Thursday, February 17, 2005

A class act ...

Last night I had the pleasure of introducing William Hague, the former leader of Britain's Conservative Party and the author of William Pitt the Younger, which I reviewed on Sunday, at the Free Library. Hague gave a great talk about the man who was the youngest ever to serve as Prime Minister. Hague said he intends to stand again for Parliament in the forthcoming election but has no intention of seeking any leadership position in his party. Like Pitt, Hague's political career began early, when he was 16 and gave a speech at a Conservative Party conference (what we could call a convention) and came to the attention of Margaret Thatcher, who told those assembled that they might be looking at the next Mr. Pitt. Hague says he had only the vaguest notion at the time who Pitt was. But he said that, thanks to giving up the party leadership after the last election, he had discovered something Pitt never had: that life has much to offer besides politics. Hague has travelled, been able to spend more time with his wife, Ffion, and has even learned to play the piano. He enjoys writing, he says. Interestingly, he said that he dictated his biography of Pitt. In that regard, it surely helped that Hague is a very fluent public speaker. His book is certainly very well written.
The questions afterward were quite good, as were Hague's answers. These author events at the Library are one of the treasures of Philadelphia life. If you like reading and ideas, you should try to go. Many of them, like last night's, are free, so you can't beat the price. You can check what's coming here:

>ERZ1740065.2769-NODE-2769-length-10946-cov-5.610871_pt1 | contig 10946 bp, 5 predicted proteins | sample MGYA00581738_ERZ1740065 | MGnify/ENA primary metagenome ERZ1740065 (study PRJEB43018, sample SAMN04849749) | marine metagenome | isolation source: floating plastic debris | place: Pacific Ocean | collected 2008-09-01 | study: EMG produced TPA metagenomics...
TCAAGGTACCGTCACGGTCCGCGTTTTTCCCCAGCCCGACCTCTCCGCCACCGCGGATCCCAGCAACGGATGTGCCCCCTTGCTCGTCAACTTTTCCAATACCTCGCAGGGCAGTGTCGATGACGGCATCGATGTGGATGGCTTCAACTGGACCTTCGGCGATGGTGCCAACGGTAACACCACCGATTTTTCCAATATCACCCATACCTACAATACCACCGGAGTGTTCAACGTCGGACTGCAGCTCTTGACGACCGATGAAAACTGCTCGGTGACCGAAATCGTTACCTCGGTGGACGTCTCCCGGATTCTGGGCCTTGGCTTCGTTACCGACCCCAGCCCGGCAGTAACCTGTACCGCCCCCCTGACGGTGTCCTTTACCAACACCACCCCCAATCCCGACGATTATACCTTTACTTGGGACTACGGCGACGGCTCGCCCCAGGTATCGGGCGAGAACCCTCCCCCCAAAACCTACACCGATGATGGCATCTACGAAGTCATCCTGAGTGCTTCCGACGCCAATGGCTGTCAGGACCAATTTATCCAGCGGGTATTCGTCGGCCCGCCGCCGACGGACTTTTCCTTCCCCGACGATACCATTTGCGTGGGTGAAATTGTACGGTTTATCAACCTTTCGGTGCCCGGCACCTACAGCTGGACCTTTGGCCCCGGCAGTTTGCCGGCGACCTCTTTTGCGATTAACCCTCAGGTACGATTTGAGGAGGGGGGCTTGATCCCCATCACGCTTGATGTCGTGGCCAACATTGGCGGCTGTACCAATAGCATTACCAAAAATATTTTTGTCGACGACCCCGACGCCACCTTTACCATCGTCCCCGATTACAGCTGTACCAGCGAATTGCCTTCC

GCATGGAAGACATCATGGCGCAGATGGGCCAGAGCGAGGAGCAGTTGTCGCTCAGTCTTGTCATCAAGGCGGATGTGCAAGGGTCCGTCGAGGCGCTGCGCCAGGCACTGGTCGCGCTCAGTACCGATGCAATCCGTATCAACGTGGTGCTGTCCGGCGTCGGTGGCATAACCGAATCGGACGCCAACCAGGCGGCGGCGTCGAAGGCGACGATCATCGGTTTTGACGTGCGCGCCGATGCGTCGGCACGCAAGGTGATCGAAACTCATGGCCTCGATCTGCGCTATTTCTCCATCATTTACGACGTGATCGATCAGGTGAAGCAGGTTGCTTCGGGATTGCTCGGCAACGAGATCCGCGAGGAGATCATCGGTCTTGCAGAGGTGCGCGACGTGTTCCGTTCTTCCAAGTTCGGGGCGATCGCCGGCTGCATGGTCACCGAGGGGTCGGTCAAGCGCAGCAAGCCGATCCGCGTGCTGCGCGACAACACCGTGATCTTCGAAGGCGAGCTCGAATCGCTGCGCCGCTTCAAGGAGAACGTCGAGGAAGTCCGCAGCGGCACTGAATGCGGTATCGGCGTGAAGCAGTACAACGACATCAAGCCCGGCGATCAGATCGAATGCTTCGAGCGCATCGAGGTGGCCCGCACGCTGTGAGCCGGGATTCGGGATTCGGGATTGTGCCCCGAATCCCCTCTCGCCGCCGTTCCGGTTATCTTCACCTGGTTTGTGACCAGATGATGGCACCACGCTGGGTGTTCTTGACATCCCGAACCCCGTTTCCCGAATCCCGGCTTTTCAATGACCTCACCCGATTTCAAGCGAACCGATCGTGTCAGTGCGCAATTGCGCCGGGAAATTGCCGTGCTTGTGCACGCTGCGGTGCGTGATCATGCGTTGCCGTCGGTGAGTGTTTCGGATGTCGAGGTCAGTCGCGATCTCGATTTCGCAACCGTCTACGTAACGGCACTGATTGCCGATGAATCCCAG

1. Now this is interesting, isn't it? Another British politician who can actually write. Real stuff, that is, not just bloviating memoirs. American politicians can barely write their name, unless it's on the back of a check. Disraeli's usually the first example cited, but there are other, recent ones. Roy Jenkins, for one. Now we have the Right Hon. Mr. Hague. Two-three decades back there was even a Labour MP who was a fairly successful novelist -- Maurice Edelman. There's one in your eye, Sen. Santorum.

  2. Well, if you read "Ronald Reagan: A Life in Letters," which is now out in paperback, you realize that Reagan, dismissed as a dummy actor who just read his lines well, was actually a very good writer, quite skilled at adapting his style to his audience. Hague impresses one as someone with a very orderly mind, a quality that shines through in his book. If education in this country were about being educated -- i.e., learning how to read and think and organize one's thoughts, as opposed to a step up in job placement -- and if we also placed some emphasis on speaking properly, then our polticians might seem more presentable. Not that smooth talk is enough. John Kerry's a good enough speaker and has a pretty good voice. But it helps to say something, too.